VP Lopes treated unfairly by USC

Tuesday, April 7th, 2009

Re: “USC VP-campus issues Pedro Lopes suspended for 4 weeks”
Mar. 16, 2007

To the Editor:
I would like to offer my congratulations to Mr. Lopes for doing what most people cannot in admitting he suffers from depression and is trying to tackle it. Conversely, I would like to express my extreme disappointment in the University Students’ Council, especially its executive members, in its lack of compassion and support for a fellow member and Western student.

According to Health Canada, over 1.7 million people in our country are believed to suffer from some form of depression, clinical or otherwise. Everyone at some point in their life will be affected by depression " their own or someone else’s. It’s a disease and those suffering from it deserve to be treated with as much respect and compassion as any other patient. Those who have suffered from depression feel weak and too embarrassed to seek help, which is why over 80 per cent of depressed people don’t seek help.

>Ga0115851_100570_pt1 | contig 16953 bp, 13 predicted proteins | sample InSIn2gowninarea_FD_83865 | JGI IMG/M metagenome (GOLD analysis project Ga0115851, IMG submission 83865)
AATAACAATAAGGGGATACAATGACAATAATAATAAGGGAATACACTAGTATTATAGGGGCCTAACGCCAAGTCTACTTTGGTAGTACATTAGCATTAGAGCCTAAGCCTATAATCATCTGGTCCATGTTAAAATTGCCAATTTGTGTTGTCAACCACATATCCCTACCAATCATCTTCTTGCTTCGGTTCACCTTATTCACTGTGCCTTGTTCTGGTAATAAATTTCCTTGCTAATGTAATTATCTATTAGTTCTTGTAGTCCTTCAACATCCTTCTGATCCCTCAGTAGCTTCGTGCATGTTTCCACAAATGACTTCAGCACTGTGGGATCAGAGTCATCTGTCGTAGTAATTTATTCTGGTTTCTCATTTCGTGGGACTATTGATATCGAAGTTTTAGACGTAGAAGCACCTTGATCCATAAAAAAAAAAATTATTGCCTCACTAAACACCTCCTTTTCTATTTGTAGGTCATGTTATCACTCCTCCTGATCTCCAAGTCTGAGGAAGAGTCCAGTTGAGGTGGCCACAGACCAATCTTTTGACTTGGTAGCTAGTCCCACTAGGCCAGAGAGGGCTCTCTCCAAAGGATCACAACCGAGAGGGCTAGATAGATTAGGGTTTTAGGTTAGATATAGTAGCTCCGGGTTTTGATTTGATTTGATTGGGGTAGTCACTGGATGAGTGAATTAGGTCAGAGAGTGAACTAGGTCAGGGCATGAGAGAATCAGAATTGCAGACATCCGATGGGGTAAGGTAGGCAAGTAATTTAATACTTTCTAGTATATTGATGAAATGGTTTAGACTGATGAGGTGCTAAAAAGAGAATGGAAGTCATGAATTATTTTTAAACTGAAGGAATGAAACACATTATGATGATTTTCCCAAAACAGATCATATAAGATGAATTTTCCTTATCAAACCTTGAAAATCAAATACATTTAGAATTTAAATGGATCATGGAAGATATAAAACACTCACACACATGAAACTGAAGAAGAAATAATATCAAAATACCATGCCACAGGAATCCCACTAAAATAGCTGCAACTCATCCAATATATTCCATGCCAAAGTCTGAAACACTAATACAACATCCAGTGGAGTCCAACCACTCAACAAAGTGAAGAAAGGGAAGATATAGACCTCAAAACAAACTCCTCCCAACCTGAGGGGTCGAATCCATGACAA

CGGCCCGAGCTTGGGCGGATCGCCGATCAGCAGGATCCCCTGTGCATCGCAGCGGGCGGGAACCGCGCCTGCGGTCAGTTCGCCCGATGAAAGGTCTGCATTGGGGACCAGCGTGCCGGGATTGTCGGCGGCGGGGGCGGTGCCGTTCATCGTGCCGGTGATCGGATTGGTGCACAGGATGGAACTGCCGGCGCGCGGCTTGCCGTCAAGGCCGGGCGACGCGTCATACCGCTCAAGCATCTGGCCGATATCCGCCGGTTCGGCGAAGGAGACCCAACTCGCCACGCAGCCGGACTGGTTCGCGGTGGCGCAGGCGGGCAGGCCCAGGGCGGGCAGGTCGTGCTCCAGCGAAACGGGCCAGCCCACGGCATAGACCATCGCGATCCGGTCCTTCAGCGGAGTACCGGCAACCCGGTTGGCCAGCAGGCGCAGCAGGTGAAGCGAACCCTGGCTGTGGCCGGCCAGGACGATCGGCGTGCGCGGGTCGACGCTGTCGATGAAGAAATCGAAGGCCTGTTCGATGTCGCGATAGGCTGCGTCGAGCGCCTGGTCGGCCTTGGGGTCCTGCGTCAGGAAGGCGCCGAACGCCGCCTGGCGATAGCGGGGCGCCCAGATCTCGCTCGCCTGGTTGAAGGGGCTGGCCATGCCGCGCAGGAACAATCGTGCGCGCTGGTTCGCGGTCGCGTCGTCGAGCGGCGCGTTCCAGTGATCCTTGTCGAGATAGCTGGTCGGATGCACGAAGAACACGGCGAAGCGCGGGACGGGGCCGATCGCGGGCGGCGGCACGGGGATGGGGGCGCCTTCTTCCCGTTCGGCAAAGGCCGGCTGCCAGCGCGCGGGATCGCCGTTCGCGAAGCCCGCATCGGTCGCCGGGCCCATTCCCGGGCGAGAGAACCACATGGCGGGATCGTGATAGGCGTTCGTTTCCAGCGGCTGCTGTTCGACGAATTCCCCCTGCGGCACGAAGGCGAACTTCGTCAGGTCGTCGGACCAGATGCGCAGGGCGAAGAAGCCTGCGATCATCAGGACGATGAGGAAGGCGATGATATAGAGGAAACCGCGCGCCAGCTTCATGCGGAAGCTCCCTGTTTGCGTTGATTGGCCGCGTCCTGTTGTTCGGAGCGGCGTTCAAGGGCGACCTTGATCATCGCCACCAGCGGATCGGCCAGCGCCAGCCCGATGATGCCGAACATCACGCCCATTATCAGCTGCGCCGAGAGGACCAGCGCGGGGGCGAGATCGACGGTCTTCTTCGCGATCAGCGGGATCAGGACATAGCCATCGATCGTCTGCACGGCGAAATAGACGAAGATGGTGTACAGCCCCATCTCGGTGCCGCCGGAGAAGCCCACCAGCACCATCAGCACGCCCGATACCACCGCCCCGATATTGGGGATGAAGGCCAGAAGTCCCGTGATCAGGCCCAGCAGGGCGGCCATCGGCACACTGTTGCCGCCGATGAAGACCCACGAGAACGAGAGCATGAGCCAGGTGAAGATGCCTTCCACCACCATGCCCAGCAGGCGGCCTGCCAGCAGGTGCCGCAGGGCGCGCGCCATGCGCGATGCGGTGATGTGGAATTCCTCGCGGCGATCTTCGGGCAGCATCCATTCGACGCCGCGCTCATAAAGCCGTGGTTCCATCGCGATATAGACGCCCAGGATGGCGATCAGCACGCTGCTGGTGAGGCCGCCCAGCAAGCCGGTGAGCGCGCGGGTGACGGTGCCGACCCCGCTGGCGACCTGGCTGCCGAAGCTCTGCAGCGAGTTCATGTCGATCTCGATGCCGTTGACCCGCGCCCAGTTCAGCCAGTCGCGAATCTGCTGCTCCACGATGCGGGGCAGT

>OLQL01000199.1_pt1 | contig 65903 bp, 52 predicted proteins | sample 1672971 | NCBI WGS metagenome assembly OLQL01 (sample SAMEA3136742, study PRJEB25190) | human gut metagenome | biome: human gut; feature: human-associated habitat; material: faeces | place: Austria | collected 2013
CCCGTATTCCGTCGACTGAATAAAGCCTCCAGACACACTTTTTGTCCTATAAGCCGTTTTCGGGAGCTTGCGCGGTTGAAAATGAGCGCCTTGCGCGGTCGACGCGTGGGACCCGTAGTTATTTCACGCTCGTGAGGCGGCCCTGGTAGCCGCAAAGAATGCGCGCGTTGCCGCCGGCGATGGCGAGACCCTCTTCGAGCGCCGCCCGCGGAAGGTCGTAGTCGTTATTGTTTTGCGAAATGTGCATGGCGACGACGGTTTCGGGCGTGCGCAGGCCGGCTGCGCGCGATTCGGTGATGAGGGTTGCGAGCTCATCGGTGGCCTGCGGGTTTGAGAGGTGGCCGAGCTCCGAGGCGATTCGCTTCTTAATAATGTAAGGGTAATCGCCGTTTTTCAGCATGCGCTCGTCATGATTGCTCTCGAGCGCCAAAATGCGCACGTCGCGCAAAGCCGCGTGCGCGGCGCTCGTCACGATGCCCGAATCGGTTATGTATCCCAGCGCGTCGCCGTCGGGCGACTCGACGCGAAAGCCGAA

Furthermore, the USC’s lack of confidence in Mr. Lopes reinforces the message that “personal problems” (namely, mental health problems) are unacceptable in the public arena. University is a confusing time of growth and self-discovery, but not every student has it so easy. Sensory and mental overload can take its toll and many students get lost in their own minds.

The USC and Western should work with students to ensure a smooth transition into the “real world.” Having suffered from depression during my time at Ivey and having friends and loved ones in similar situations, I know how easy it is to blame the victims of depression for their behaviour and apparent inadequacies. It’s even easier to ask a victim of depression, as Mr. Lopes mentions, to work “on things that I was requested to improve.”

Depression, like other diseases, is both mental and physical and can be very dangerous to those who feel they are in it alone. The USC and Western should work with students to facilitate their return to health and clarity. If the USC can’t support its own individual members internally, how can we expect it to support the interests of the student body at large?
"Ben Gordon
Ivey HBA ’06, Political Sciences IV

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